Kurz's People's Party (OeVP) came out ahead with 37.5 percent in September 29 elections, but the far-right Freedom Party (FPOe) with who he governed from 2017 until the “Ibiza-gate” scandal in May tumbled 10 points down to 16.2 percent.
A big winner of the elections were the Greens with 13.9 percent, up by 10 points, as climate change became a top voter concern.
This places Kurz, who has driven a hard anti-immigration line, in a tough spot to find a suitable coalition partner.
After President Alexander Van der Bellen tasked him to form the government, Kurz said he would start official talks with all parties this week, insisting fighting illegal immigration continued to be a top priority.
“It will be important to continue the resolute path to fight illegal immigration in Austria and also Europe,” he said in a statement broadcast live on national television, standing next to Van der Bellen.
His other priorities are fighting climate change, fending off any economic downturn, offering tax relief and reforming the social welfare system to ensure it is sustainable, even if that's unpopular, he said.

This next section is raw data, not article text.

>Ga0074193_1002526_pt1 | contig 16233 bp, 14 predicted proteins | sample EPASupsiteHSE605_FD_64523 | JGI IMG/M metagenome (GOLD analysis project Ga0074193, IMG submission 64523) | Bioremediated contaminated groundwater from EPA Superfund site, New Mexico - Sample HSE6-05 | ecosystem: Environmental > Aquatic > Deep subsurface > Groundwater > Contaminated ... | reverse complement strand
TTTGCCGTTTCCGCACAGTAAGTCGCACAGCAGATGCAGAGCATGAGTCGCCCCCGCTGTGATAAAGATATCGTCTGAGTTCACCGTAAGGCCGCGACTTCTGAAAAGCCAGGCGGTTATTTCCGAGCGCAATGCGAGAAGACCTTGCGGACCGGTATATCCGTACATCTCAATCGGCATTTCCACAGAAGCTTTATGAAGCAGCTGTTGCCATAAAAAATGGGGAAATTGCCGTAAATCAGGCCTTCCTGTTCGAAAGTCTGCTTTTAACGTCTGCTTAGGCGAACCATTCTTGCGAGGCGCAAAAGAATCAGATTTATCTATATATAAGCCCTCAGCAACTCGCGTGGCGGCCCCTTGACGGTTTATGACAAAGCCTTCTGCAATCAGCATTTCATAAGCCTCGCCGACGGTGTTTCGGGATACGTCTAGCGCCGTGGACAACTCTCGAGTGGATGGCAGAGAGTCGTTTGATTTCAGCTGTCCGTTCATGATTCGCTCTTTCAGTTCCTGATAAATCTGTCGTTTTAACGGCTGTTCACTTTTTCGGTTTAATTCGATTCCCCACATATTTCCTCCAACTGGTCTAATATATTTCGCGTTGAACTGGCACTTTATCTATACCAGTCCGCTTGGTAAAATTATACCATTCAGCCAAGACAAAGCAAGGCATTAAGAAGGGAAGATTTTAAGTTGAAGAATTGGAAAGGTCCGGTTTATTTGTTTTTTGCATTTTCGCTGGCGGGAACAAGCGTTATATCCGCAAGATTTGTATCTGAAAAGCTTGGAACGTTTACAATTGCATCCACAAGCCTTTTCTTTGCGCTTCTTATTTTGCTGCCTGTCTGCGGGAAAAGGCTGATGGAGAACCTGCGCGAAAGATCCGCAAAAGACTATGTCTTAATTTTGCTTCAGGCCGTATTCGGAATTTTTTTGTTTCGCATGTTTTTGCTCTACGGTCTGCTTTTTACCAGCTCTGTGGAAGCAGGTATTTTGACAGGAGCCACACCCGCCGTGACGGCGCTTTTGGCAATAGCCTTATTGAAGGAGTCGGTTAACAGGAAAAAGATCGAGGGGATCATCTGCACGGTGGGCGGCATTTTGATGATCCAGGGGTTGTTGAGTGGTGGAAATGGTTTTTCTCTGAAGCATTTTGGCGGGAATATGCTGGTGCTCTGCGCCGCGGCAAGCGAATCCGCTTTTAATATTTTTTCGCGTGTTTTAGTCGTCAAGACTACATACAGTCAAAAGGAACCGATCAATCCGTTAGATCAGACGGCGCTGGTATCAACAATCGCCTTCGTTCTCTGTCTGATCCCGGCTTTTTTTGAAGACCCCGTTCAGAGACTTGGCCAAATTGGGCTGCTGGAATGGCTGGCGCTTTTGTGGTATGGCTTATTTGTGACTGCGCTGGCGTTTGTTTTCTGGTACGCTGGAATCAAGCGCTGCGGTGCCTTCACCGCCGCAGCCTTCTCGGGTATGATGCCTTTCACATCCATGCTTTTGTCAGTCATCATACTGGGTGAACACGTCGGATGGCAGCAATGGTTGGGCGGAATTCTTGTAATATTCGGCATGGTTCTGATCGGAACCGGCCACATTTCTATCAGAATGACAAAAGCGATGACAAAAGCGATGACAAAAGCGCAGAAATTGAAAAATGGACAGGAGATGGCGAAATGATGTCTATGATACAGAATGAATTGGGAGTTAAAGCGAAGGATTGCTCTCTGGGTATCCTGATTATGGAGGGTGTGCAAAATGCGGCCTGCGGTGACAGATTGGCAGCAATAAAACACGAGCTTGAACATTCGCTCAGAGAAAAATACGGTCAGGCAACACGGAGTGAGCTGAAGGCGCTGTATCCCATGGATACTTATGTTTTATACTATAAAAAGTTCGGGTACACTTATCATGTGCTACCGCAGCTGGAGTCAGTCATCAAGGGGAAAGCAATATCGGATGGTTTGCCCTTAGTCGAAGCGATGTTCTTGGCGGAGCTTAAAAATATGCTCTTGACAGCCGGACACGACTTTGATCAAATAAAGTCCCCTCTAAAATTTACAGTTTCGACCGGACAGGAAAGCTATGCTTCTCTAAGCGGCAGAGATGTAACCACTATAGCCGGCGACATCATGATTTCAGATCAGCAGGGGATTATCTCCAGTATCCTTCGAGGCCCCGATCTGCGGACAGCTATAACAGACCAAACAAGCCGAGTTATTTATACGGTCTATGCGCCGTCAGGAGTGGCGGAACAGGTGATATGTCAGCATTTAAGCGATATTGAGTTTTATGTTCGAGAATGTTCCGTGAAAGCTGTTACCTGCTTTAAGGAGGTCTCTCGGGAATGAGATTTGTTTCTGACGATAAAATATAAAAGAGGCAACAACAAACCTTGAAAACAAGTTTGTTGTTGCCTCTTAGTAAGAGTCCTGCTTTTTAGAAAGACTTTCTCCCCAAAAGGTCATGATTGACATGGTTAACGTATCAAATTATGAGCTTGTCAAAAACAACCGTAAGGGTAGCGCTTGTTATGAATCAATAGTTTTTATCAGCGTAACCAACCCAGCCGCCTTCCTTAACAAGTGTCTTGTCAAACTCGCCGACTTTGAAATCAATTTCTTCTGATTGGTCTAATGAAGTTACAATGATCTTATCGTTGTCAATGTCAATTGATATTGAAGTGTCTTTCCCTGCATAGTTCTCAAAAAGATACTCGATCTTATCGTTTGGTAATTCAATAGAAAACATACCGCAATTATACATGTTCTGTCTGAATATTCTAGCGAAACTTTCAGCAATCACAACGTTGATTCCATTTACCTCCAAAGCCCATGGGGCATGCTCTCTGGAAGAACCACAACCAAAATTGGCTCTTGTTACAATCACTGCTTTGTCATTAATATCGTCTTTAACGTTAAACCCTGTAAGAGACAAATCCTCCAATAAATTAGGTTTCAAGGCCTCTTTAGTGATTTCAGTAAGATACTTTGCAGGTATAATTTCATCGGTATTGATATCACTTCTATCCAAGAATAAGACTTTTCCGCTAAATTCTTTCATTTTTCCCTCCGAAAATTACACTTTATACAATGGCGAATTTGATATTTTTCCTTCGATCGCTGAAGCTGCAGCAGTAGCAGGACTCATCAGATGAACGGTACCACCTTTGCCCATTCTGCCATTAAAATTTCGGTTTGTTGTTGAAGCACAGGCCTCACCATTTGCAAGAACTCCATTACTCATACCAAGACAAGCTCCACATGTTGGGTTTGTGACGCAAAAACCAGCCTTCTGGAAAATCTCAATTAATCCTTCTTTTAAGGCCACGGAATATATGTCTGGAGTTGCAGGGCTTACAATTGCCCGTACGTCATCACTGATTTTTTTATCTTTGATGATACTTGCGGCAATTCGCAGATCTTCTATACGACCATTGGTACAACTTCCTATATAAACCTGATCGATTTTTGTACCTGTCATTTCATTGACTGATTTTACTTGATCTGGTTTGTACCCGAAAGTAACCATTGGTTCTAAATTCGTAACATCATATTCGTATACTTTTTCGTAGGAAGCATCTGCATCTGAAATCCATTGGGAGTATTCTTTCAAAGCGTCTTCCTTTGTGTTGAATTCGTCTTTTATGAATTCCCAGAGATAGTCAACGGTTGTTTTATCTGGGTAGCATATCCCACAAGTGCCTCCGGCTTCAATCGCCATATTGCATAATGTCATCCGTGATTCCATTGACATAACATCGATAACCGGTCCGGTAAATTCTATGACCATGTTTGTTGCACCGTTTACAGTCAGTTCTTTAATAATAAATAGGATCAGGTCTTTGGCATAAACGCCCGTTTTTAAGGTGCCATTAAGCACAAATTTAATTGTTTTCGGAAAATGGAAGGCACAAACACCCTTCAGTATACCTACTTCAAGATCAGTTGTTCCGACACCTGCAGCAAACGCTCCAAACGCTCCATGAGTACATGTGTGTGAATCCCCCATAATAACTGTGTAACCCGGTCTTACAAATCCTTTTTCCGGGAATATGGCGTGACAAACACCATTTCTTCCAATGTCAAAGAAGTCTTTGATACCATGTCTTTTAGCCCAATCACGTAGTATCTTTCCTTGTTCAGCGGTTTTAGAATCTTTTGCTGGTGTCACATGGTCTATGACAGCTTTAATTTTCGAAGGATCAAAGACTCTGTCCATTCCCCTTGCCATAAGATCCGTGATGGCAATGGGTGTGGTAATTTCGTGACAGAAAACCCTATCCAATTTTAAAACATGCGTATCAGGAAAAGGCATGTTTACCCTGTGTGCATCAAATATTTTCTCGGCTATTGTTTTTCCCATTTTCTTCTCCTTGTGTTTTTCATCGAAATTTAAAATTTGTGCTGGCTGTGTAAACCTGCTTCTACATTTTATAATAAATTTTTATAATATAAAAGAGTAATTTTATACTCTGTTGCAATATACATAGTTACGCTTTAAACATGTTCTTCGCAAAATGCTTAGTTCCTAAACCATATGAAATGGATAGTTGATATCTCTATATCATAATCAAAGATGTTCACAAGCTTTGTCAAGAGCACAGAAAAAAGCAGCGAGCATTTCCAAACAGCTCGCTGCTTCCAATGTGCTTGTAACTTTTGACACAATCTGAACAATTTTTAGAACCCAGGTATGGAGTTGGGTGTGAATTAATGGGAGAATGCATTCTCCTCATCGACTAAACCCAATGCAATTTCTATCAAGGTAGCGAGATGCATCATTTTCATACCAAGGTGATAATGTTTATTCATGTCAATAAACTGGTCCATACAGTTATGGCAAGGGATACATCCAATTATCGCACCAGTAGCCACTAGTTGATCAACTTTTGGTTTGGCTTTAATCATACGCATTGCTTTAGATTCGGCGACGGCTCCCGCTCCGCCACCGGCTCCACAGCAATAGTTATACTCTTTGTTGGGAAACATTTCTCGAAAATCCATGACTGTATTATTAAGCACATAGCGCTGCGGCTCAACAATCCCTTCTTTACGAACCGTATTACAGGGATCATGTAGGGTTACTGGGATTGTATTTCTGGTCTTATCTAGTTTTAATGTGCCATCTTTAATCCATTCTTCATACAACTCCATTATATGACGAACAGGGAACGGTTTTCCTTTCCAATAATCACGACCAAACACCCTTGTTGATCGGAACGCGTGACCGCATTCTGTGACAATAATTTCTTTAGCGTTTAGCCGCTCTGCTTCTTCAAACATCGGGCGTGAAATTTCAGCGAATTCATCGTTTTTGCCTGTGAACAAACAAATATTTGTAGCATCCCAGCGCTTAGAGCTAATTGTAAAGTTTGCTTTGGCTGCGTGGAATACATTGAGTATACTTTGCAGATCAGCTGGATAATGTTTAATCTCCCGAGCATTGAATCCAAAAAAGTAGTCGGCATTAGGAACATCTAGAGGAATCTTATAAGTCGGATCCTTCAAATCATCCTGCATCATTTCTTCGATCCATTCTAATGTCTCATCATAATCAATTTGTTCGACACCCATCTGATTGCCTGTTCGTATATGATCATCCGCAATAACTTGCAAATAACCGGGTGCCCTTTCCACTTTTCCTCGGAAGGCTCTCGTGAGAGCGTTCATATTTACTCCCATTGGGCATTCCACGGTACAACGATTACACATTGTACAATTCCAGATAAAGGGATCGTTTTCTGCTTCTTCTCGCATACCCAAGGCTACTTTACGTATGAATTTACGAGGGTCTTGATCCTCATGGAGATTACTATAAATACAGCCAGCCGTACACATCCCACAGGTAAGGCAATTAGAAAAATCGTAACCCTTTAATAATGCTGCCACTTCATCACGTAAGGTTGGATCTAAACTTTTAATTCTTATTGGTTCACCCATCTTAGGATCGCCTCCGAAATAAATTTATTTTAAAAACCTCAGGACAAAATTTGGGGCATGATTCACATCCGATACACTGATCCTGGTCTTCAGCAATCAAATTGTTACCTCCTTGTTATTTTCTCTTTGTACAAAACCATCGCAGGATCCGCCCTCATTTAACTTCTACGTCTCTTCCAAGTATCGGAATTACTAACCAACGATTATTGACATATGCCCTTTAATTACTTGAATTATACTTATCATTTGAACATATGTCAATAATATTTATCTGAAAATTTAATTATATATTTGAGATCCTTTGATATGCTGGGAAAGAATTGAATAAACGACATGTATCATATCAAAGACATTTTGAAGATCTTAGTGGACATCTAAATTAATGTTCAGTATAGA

Coalition negotiations are expected to take months.
FPOe leader Norbert Hofer said last week that he didn't see the election result as a mandate to enter a government, but that the situation could be “reassessed” in the “unforeseen situation” that Kurz failed to find a
coalition partner until next year.
One option, which looks increasingly likely, would be for Kurz to govern with the Greens, but he would need to rebrand himself and may anger some of his more right-leaning voters.
Greens leader Werner Kogler also has said he wants to first assess if it makes sense to enter negotiations, saying he would need a “sign of reversal” from Kurz's past policies.
The OeVP's partner for decades in the past, the Social Democrats (SPOe), fell to a historic low of 21.2 percent, according to official final results, making them also potential partners for Kurz but leaving them much weakened.
The liberal NEOs took 8.1 percent of the vote.
Kurz became the world's youngest elected leader in 2017, but his government fell apart in May after his vice-chancellor, FPOe leader Heinz-Christian Strache, was seen in hidden video footage appearing to offer public contracts in exchange for campaign help to a fake Russian backer.
Strache, who led the party for 14 years, resigned from all posts amid the so-called “Ibiza-gate” scandal, and the fresh elections were triggered.
Following further, more recent allegations against Strache — that he abused his party expense account — that cost the party votes, he announced last week that he is withdrawing from politics and public life.